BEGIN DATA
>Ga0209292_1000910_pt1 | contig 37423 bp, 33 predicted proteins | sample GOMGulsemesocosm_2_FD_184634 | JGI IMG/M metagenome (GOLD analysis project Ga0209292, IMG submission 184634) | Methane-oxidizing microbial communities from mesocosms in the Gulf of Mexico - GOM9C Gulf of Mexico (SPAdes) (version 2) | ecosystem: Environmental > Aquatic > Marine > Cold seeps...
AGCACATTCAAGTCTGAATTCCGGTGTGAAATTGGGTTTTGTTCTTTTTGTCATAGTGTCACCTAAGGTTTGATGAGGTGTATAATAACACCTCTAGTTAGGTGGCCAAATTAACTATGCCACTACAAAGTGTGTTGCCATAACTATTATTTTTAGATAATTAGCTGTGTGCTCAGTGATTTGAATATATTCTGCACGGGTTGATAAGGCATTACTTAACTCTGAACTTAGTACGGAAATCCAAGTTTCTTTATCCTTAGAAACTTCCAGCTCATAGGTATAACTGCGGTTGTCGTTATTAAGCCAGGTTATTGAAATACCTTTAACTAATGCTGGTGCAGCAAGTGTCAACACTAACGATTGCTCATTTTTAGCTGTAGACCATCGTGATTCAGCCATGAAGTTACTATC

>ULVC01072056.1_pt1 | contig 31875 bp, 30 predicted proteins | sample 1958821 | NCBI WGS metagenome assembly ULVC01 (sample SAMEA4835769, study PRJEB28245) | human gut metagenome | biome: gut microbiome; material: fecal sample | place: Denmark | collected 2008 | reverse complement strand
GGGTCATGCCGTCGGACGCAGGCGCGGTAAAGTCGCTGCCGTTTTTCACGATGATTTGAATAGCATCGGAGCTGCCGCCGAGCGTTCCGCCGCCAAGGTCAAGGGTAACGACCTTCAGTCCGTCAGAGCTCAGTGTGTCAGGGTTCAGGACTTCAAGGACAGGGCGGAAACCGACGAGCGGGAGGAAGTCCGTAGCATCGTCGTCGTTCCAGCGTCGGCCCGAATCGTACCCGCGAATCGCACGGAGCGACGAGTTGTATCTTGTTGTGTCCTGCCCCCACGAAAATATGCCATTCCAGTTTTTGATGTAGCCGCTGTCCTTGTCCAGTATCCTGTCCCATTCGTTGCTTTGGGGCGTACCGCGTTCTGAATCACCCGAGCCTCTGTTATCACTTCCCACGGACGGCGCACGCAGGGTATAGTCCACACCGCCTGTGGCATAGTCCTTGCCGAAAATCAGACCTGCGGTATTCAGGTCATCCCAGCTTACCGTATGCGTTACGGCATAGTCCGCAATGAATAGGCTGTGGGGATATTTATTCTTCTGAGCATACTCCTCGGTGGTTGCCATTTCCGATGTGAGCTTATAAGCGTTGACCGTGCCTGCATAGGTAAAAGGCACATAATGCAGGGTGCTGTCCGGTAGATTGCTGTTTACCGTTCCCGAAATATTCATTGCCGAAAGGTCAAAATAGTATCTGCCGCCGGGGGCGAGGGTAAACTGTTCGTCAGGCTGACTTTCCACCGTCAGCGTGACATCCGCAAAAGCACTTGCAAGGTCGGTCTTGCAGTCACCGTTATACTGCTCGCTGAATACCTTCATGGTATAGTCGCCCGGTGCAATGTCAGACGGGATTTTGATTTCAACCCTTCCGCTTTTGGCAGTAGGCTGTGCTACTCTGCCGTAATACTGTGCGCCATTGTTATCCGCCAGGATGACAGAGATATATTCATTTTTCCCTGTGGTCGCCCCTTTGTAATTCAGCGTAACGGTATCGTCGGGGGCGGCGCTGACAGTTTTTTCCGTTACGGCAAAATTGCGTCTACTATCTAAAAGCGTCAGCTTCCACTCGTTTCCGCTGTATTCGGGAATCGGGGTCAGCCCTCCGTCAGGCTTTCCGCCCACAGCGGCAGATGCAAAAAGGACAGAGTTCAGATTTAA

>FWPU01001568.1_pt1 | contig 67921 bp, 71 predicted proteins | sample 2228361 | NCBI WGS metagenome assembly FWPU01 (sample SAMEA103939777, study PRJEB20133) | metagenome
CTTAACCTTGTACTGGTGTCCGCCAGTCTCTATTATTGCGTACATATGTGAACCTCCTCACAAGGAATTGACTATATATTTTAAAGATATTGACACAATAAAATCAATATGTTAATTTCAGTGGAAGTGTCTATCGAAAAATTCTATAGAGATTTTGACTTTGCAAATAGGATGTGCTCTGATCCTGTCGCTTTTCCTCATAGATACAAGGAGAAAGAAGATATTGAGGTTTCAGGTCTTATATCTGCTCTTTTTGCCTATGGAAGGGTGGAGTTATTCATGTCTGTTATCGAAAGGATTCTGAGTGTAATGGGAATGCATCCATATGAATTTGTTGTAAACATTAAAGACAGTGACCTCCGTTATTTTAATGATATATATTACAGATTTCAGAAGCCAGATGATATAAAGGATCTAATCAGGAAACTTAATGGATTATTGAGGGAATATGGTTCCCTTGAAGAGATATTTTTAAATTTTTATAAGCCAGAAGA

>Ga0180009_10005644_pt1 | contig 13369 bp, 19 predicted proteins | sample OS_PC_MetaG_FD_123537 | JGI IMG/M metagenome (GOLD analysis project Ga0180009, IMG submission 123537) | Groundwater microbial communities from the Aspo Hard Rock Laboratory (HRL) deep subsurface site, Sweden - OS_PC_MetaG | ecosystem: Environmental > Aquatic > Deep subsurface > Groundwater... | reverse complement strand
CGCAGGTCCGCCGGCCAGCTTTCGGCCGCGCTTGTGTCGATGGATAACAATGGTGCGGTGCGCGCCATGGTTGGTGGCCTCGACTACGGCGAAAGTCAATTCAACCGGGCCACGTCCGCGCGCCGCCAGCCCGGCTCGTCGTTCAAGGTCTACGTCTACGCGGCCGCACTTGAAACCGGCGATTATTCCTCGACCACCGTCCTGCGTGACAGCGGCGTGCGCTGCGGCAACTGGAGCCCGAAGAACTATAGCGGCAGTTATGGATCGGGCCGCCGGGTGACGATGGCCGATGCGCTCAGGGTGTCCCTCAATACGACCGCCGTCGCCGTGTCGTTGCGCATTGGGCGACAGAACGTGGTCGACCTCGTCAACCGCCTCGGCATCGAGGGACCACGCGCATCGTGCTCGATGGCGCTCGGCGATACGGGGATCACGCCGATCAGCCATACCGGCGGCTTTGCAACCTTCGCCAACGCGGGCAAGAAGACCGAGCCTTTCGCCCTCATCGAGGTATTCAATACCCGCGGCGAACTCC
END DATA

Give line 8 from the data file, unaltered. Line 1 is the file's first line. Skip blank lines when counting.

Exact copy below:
CGCAGGTCCGCCGGCCAGCTTTCGGCCGCGCTTGTGTCGATGGATAACAATGGTGCGGTGCGCGCCATGGTTGGTGGCCTCGACTACGGCGAAAGTCAATTCAACCGGGCCACGTCCGCGCGCCGCCAGCCCGGCTCGTCGTTCAAGGTCTACGTCTACGCGGCCGCACTTGAAACCGGCGATTATTCCTCGACCACCGTCCTGCGTGACAGCGGCGTGCGCTGCGGCAACTGGAGCCCGAAGAACTATAGCGGCAGTTATGGATCGGGCCGCCGGGTGACGATGGCCGATGCGCTCAGGGTGTCCCTCAATACGACCGCCGTCGCCGTGTCGTTGCGCATTGGGCGACAGAACGTGGTCGACCTCGTCAACCGCCTCGGCATCGAGGGACCACGCGCATCGTGCTCGATGGCGCTCGGCGATACGGGGATCACGCCGATCAGCCATACCGGCGGCTTTGCAACCTTCGCCAACGCGGGCAAGAAGACCGAGCCTTTCGCCCTCATCGAGGTATTCAATACCCGCGGCGAACTCC